Hawksworth History, Family Crest & Coats of Arms
- Origins Available:
The name Hawksworth first arose amongst the Anglo-Saxon tribes of Britain. It is derived from their having lived in one of two similarly-named places. The parish of Hawksworth is located eight miles from Newark in Nottinghamshire. The township of Hawkswith is in the parish of Arncliffe in the West Riding of Yorkshire. The surname Hawksworth belongs to the large category of Anglo-Saxon habitation names, which are derived from pre-existing names for towns, villages, parishes, or farmsteads.
Early Origins of the Hawksworth family
The surname Hawksworth was first found in Yorkshire at Hawksworth, which "comprises by computation 2000 acres, chiefly the property of F. Hawkesworth Fawkes, Esq., who is Lord of the Manor." 
The parish dates back to Saxon times when it was known as Hafecesweorthe c. 1030.  By the time of the Domesday Book of 1086, the parish was known as Hauocesorde. 
The Yorkshire Poll Tax Rolls of 1379 listed: Johannes de Haukesworth, wright; Willelmus de Haukesworth, wright; and Anabilla de Hewkesworth, vidua.  In each case, the occupation of the entry appeared after the surname.
Early History of the Hawksworth family
This web page shows only a small excerpt of our Hawksworth research. Another 79 words (6 lines of text) covering the years 1606, 1715, 1773, 1744, 1746, 1749, 1761 and 1773 are included under the topic Early Hawksworth History in all our PDF Extended History products and printed products wherever possible.
Hawksworth Spelling Variations
One relatively recent invention that did much to standardize English spelling was the printing press. However, before its invention even the most literate people recorded their names according to sound rather than spelling. The spelling variations under which the name Hawksworth has appeared include Hawkesworth, Hawksworth, Hawkeworth and others.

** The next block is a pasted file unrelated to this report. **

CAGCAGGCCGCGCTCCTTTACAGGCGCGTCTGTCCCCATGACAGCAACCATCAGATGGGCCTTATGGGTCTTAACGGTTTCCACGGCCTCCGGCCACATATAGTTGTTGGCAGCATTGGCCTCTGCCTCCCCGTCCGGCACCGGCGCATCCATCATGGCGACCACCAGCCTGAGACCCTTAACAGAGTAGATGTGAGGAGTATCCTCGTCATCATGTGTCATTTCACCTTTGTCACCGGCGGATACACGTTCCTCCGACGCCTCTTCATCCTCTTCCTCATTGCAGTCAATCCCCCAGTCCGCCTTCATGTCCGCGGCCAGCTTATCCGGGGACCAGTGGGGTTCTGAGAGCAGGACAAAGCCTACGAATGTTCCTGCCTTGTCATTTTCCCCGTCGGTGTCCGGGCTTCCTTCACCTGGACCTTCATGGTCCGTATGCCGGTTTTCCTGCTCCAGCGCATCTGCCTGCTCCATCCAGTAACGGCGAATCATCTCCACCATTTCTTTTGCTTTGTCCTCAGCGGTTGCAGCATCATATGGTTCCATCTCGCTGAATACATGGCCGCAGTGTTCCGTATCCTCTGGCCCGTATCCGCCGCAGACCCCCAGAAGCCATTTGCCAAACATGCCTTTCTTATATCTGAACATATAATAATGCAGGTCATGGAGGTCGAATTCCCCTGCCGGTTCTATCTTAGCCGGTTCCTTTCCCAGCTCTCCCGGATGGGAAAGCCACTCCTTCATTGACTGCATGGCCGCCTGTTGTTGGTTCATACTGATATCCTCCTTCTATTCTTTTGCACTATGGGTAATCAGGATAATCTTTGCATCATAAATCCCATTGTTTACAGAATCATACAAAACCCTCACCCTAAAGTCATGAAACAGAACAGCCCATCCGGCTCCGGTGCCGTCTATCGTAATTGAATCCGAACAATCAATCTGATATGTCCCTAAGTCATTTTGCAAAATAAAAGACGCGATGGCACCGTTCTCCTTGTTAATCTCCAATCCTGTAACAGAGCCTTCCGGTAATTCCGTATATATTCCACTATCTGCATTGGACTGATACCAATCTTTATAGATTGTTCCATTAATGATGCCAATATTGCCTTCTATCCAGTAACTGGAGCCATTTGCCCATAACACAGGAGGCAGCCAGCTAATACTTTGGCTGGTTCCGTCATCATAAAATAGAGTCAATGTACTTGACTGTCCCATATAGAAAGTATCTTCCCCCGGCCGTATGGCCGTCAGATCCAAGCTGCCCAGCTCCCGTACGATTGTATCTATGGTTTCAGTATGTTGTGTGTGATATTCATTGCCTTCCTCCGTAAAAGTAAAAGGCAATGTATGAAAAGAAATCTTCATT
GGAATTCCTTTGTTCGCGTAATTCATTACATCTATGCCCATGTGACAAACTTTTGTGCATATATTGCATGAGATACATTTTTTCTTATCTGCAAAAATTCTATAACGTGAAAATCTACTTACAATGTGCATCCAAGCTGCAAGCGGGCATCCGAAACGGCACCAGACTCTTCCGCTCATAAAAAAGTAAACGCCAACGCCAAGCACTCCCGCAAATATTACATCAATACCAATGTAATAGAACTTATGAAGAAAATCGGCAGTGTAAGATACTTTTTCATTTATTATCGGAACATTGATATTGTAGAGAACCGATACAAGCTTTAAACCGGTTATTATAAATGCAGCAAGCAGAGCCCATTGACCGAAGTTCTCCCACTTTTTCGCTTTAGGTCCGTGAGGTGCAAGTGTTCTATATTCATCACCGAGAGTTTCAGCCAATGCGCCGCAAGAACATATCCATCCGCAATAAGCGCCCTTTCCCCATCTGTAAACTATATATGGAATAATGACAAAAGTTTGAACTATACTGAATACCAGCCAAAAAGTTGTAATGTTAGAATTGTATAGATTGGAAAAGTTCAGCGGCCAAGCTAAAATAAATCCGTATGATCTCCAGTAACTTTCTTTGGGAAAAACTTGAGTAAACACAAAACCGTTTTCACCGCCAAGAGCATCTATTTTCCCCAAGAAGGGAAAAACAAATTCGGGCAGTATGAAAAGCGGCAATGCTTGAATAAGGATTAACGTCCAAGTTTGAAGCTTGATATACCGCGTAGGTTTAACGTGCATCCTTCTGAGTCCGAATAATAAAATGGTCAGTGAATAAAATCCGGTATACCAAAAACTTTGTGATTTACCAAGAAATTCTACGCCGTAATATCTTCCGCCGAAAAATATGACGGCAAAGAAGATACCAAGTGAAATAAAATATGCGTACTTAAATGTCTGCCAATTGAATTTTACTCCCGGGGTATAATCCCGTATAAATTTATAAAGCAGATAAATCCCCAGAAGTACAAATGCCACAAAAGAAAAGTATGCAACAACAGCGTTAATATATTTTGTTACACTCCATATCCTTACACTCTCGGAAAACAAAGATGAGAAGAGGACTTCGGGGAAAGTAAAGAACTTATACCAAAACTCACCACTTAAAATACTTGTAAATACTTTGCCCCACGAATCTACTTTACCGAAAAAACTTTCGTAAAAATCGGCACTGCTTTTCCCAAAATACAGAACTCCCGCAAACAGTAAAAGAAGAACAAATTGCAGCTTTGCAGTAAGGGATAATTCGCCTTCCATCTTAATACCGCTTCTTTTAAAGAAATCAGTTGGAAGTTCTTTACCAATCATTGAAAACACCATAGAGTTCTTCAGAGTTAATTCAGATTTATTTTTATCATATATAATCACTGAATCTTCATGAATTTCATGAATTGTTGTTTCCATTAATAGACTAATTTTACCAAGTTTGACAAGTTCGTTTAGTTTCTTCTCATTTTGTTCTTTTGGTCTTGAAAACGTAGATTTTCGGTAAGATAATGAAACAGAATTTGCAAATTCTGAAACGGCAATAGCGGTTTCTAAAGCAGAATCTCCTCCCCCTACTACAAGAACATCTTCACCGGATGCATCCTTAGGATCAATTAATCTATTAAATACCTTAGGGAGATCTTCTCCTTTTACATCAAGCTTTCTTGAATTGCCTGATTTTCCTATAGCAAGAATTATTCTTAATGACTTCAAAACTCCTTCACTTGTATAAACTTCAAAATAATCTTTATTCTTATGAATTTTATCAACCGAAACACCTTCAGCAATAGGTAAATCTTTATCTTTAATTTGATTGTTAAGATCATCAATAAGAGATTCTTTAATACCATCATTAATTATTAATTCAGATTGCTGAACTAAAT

Early Notables of the Hawksworth family (pre 1700)
Notables of this surname at this time include: Walter Hawkesworth (d. 1606), an English dramatist, the second son of Walter Hawkesworth of Hawkesworth, Yorkshire, by his wife Isabel, daughter and coheiress of Thomas Colthurst of Edisforth in the same county. 
John Hawkesworth (c.1715-1773), was an English writer. He was commissioned by the Admiralty to edit Captain James Cook's papers relative to his first voyage. He was of humble origin. In his youth he was 'a hired clerk to one Harwood, an attorney in Grocers' Alley...
Another 85 words (6 lines of text) are included under the topic Early Hawksworth Notables in all our PDF Extended History products and printed products wherever possible.
| Hawksworth migration to the United States ||+|
At this time, the shores of the New World beckoned many English families that felt that the social climate in England was oppressive and lacked opportunity for change. Thousands left England at great expense in ships that were overcrowded and full of disease. A great portion of these settlers never survived the journey and even a greater number arrived sick, starving, and without a penny. The survivors, however, were often greeted with greater opportunity than they could have experienced back home. These English settlers made significant contributions to those colonies that would eventually become the United States and Canada. An examination of early immigration records and passenger ship lists revealed that people bearing the name Hawksworth arrived in North America very early: